Sometimes when you try to ping a website, update a system or perform any task that requires an active internet connection, you may get the error message ‘temporary failure in name resolution’ on your terminal.
For example, when you try to ping a website, you might bump into the error shown:
tecmint@ubuntu:~$ ping google.com ping: tecmint.com: Temporary failure in name resolution
This is usually a name resolution error and shows that your DNS server cannot resolve the domain names into their respective IP addresses. This can present a grave challenge as you will not be able to update, upgrade, or even install any software packages on your Linux system.
In this article, we will look at some of the causes of the ‘temporary failure in name resolution‘ error and solutions to this issue.
1. Missing or Wrongly Configured resolv.conf File
/etc/resolv.conf file is the resolver configuration file in Linux systems. It contains the DNS entries that help your Linux system resolve domain names into IP addresses.
If this file is not present or is there but you are still having the name resolution error, create or open the
/etc/resolv.conf file in a text editor with root privileges.
$ sudo nano /etc/resolv.conf OR $ sudo vim /etc/resolv.conf
Next, add Google’s public DNS servers with the nameserver keyword followed by the IP address of the DNS server.
nameserver 188.8.131.52 nameserver 184.108.40.206
Save the changes and restart the systemd-resolved service as shown.
$ sudo systemctl restart systemd-resolved.service
It’s also prudent to check the status of the resolver and ensure that it is active and running as expected:
$ sudo systemctl status systemd-resolved.service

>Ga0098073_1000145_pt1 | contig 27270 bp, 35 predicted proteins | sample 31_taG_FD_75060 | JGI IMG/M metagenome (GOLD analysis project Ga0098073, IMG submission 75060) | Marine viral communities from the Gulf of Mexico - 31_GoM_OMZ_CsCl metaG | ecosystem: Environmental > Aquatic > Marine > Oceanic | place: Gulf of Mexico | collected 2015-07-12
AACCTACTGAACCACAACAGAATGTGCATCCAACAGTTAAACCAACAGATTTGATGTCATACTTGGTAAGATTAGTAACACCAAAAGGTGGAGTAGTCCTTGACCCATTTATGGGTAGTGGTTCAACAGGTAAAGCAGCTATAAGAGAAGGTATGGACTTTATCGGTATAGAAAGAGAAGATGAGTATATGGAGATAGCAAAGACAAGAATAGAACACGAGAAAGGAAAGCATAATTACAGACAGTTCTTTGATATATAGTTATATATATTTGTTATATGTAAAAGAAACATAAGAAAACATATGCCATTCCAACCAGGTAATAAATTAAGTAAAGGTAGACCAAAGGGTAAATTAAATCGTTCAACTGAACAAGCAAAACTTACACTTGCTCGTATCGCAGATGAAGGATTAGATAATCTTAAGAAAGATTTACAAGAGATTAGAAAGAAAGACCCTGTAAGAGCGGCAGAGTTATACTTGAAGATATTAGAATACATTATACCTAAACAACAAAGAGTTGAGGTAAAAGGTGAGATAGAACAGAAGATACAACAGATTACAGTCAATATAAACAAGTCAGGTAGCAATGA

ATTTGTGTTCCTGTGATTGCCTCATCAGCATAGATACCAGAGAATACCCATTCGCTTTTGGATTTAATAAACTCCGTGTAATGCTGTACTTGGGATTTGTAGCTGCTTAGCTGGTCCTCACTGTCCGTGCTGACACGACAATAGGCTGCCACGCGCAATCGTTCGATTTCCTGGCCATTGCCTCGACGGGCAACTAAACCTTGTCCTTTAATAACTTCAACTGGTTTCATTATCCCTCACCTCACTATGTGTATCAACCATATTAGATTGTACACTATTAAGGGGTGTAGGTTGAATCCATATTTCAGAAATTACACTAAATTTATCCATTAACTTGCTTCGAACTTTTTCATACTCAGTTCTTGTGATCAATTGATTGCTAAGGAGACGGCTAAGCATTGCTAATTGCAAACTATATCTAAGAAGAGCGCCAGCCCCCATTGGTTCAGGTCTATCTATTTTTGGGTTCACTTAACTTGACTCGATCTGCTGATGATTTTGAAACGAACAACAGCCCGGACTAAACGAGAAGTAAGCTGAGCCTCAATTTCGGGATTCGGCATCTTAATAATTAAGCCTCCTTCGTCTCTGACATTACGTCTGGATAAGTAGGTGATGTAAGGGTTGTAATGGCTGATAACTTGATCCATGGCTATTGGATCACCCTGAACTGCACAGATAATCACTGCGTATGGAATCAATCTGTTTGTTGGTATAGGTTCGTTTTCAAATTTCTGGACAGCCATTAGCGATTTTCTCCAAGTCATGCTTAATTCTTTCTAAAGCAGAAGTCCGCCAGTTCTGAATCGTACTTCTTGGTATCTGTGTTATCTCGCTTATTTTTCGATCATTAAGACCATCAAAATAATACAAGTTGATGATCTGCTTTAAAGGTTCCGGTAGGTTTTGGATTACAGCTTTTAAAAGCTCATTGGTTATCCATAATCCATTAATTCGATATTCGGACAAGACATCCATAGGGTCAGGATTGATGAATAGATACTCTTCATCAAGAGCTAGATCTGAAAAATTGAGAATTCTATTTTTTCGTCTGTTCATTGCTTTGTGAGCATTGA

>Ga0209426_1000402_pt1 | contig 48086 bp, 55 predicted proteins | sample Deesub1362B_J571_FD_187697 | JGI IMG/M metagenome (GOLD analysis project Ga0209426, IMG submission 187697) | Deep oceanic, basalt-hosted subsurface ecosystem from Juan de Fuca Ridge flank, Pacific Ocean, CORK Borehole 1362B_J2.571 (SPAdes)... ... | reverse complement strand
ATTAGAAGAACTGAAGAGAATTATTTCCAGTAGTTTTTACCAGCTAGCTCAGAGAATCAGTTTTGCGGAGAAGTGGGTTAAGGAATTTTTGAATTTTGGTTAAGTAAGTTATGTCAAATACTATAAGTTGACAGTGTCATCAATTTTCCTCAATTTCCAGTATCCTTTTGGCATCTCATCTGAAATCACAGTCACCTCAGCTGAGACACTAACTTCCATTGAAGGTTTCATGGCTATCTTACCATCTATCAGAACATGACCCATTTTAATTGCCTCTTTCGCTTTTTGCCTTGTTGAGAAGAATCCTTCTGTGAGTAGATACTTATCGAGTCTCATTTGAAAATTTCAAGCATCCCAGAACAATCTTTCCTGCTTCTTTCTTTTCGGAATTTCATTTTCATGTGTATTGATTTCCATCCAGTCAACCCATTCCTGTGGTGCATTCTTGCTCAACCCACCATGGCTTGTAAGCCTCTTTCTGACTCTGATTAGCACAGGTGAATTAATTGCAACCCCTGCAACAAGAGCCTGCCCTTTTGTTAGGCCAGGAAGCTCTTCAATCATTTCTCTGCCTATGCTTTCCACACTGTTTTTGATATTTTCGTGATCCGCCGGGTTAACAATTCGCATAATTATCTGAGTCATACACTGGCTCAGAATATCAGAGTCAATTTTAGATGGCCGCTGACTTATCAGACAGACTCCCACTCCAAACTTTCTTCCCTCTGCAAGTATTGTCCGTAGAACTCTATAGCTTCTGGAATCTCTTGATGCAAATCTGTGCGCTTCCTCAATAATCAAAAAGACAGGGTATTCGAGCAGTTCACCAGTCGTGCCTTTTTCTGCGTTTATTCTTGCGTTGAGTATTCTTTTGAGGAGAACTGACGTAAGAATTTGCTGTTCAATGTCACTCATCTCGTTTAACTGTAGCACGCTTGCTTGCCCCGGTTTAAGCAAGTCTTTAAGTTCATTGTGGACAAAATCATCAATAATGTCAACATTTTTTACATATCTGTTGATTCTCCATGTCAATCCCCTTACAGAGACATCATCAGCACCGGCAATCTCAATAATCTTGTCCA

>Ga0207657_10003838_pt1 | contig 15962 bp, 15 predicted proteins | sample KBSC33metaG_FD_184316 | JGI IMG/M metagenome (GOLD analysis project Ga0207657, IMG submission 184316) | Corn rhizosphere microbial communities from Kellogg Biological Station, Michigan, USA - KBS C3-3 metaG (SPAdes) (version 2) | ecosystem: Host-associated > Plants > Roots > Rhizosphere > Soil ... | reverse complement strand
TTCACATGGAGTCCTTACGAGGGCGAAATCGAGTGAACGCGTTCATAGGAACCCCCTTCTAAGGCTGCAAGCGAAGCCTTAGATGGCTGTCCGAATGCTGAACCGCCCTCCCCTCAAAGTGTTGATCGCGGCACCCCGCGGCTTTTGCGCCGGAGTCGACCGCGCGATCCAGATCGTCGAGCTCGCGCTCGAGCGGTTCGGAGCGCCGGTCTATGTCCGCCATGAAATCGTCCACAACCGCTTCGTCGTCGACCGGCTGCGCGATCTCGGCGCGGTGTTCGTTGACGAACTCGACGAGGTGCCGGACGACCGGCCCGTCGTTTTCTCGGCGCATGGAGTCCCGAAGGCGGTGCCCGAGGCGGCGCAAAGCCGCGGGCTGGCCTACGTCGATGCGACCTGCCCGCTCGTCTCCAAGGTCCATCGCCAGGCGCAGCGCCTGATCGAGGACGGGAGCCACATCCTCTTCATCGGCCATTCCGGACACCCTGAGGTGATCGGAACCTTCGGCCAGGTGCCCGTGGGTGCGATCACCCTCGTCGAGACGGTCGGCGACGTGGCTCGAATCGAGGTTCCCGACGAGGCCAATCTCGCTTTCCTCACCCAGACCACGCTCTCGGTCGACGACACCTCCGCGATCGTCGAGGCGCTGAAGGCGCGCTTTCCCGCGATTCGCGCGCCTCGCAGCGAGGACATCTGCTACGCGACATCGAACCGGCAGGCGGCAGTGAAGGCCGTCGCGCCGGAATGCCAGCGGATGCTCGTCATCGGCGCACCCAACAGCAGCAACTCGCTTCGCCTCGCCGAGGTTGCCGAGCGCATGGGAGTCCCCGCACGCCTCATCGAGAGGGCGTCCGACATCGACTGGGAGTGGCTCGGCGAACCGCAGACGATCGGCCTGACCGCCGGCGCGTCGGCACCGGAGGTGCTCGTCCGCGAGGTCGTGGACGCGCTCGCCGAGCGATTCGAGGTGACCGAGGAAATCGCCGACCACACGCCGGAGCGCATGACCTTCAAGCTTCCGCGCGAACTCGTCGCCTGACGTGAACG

Then try pinging any website and the issue should be sorted out.
$ ping google.com
After confirming your network connection, make sure to edit the
/etc/resolv.conf file to prevent it from being overwritten by network management tools.
To do this, you can create a symbolic link to /dev/null:
$ sudo ln -sf /dev/null /etc/resolv.conf
Note: Some Linux distributions, especially those using NetworkManager, may automatically manage the
/etc/resolv.conf file. If that’s the case, manually editing the file might not have a lasting effect.
Instead, you may need to configure DNS settings through the appropriate network management tool or configuration files for your specific distribution. Be sure to consult your distribution’s documentation or support resources for the recommended method of configuring DNS in such cases.
2. Firewall Restrictions
If the first solution did not work for you, firewall restrictions could be preventing you from successfully performing DNS queries. Check your firewall and confirm if port 53 (used for DNS – Domain Name Resolution ) and port 43 (used for whois lookup) are open. If the ports are blocked, open them as follows:
Open DNS Ports on UFW Firewall
$ sudo ufw allow 53/tcp $ sudo ufw allow 43/tcp $ sudo ufw reload
Open DNS Ports on FirewallD Firewall
$ sudo firewall-cmd --add-port=53/tcp --permanent $ sudo firewall-cmd --add-port=43/tcp --permanent $ sudo firewall-cmd --reload
It’s our hope that you now have an idea about the ‘temporary failure in name resolution‘ error and how you can go about fixing it in a few simple steps. As always, your feedback is much appreciated.